Poverty measurement with data whose reference period is one year masks family exposure to poverty that only lasts for part of the year. We use quarterly expenditure data and decomposable severity of poverty indexes to quantify consumption-based intra-annual poverty, determine its causes and its response to federal food assistance. Results show that twice as many households are poor for at least one quarter then would be classified as poor with annual consumption data. Severity indexes indicate that intra-annual poverty accounts for over one third of the total annual severity of poverty. The common determinants of intra-annual and annual poverty include low human capital, unemployment and minority status. Changes in family size during the year affect intra-annual but not annual poverty. We also find evidence that food stamp program use reduces intra-annual poverty.
Full text (PDF)

Retirement Decisions of Women and Men in Response to Their Own and Spousal Health

Retirement Decisions of Women and Men in Response to Their Own and Spousal Health
By: Serhii Ilchuk
Source: RAND, PRGS Dissertations
This dissertation examines the impact of individual and spousal health on the retirement decisions of both spouses in dual-earner families. The author uses survival analysis techniques to analyze eight biennial waves of a nationally representative panel survey of the U.S. population over age 50. Of the various causes of early retirement, the onset of work disability or functional disability has the biggest effect, followed by major health events and chronic illnesses. The onset of a husband’s work disability can lead to an earlier age of retirement not only for the husband himself but also, through joint retirement, for his wife. The author also calculates cost-of-illness estimates for indirect costs (productivity lost through an early retirement) of different health conditions at the individual and societal levels, and estimates total family productivity lost due to the spouse’s work disability.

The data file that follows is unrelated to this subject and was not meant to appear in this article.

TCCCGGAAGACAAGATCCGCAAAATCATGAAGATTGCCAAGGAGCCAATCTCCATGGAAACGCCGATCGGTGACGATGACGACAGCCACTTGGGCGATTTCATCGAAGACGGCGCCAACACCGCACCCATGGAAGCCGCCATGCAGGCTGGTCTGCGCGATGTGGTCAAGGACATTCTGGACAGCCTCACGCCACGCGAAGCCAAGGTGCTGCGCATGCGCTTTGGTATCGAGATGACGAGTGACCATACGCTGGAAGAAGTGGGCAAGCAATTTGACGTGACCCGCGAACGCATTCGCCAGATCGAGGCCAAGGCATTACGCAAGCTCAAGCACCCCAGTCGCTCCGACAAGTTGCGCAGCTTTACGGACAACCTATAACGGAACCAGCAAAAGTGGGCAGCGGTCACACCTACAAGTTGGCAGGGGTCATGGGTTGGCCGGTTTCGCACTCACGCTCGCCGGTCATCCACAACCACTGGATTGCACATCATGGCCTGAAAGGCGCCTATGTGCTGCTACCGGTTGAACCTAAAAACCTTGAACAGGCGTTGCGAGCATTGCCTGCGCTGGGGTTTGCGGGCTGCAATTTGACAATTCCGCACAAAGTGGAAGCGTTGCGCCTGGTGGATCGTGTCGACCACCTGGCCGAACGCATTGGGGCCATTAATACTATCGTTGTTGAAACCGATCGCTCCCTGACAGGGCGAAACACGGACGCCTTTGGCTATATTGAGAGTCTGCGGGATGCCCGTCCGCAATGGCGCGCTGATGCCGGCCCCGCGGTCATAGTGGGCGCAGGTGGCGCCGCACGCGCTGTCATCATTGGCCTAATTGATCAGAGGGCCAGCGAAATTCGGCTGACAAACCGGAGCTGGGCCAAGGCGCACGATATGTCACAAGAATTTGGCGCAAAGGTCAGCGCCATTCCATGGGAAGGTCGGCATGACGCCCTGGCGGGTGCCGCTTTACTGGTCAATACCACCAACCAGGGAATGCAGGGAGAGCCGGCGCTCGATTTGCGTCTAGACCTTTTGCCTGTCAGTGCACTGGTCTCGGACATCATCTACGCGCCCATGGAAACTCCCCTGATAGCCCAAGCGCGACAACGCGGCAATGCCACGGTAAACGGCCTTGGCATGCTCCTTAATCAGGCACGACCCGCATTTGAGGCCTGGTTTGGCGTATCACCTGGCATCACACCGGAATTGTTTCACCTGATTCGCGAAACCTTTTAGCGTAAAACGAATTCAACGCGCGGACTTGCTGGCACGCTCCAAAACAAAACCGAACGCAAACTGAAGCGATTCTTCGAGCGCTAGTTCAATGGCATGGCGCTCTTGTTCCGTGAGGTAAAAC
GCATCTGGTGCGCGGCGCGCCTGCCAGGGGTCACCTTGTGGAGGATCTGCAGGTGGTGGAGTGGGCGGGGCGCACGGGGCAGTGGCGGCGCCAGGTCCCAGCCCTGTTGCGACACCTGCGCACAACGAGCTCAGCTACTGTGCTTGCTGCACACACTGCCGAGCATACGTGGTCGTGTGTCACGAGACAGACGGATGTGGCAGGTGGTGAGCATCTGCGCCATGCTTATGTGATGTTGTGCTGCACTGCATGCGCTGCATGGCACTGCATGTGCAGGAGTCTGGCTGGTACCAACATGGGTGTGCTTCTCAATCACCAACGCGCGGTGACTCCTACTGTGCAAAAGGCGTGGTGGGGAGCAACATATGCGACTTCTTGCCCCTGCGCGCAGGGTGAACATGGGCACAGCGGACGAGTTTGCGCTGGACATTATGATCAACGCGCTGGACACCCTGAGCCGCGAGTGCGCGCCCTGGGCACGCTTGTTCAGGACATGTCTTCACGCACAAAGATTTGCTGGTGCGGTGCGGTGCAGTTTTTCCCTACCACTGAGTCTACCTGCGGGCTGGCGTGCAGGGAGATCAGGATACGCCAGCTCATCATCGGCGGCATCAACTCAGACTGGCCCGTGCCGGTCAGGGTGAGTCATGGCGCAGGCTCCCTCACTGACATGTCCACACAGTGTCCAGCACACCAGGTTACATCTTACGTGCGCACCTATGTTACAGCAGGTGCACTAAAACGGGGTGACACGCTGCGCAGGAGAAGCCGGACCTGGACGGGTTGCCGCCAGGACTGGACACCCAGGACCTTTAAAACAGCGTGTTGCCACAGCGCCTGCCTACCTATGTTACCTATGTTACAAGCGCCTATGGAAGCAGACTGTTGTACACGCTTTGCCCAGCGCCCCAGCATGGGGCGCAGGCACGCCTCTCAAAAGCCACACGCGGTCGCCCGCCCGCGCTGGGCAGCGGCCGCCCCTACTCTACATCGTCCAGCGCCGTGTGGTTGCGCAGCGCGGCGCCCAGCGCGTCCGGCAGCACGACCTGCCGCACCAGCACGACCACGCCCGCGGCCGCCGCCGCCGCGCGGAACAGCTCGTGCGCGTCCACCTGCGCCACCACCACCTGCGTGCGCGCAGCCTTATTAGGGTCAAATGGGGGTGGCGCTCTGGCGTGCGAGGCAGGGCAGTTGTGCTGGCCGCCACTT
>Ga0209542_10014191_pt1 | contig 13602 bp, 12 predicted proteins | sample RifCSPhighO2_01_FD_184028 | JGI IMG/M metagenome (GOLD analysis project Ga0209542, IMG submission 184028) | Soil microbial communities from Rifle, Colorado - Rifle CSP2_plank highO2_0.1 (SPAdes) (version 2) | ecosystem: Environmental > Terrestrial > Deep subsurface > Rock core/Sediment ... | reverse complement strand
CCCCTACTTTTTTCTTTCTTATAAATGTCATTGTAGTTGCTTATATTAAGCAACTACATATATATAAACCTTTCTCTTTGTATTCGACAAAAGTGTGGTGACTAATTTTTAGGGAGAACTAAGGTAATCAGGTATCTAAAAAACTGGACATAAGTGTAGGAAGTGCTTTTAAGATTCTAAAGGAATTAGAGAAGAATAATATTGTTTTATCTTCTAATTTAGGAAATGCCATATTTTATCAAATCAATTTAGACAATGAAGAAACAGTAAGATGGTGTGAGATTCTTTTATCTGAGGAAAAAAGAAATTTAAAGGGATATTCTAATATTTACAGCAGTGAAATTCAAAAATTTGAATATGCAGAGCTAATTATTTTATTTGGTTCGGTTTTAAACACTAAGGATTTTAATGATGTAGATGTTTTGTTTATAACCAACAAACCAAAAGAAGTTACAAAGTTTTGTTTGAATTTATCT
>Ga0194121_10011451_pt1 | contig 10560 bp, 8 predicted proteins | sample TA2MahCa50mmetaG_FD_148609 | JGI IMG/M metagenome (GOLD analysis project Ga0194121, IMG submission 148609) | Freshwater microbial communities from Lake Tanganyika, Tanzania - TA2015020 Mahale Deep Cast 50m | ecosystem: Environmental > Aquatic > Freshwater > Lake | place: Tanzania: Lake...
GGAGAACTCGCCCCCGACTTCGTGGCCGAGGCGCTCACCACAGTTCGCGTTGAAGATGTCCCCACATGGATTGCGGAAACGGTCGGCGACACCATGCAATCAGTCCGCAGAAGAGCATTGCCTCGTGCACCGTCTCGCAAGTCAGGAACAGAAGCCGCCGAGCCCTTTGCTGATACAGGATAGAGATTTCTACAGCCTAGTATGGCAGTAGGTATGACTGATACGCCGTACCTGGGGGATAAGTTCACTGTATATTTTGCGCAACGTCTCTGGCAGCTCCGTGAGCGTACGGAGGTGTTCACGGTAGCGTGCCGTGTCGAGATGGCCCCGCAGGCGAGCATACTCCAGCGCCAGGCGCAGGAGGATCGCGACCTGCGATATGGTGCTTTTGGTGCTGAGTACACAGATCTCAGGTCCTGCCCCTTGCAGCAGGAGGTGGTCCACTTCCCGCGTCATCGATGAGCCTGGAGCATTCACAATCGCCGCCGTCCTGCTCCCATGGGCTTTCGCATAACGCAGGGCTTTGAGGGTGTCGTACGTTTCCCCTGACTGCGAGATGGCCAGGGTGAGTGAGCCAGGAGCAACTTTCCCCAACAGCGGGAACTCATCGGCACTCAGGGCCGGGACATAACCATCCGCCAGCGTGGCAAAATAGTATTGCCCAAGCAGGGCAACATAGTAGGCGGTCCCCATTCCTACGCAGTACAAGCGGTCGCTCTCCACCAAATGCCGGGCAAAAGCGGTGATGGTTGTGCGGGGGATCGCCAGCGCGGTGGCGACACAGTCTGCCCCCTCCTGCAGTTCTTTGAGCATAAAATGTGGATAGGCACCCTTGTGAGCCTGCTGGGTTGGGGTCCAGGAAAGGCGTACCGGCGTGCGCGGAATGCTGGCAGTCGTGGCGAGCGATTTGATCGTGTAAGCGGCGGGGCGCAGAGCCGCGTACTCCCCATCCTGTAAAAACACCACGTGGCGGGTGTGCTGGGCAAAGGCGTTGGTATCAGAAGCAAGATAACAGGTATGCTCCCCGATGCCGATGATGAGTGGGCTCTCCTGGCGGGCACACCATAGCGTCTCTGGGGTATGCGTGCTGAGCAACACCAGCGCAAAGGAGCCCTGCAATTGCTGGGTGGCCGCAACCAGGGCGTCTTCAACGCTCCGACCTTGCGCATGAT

Full text (PDF)

Political Manipulation of the Census has been Rejected throughout the course of American history

Report: Political Manipulation of the Census has been Rejected throughout the course of American history
Source: U.S. House Committee on Oversight and Government Reform (GOP)

A report released by House Committee on Oversight and Government Reform Republican staff examining the Constitutional foundation and history of the U.S. Census concludes that while the latest attempt by the White House to politicize the Census, though not entirely unprecedented, is unlikely to succeed.

“When it comes to the Census, history demonstrates that political gamesmanship has always been the losing proposition,” the report concludes. “Dating from before the founding of the United States through the present, there have been Census debates over everything from Constitutional issues and types of ‘estimation’ to reapportionment. In each and every debate, however, the politics of interference in and manipulation of the Census lose out to independence.”

The report’s release comes in advance of the scheduled Friday confirmation hearing of Census Director nominee Robert Groves who must explain how his leadership will result in an apolitical count that fully meets all Constitutional requirements. Questions about Groves’ ability to lead the Census Bureau have recently been raised by his decision to single out Congressional Republicans – while excluding Congressional Democrats – for criticism in a May 7, 2009 Associated Press story.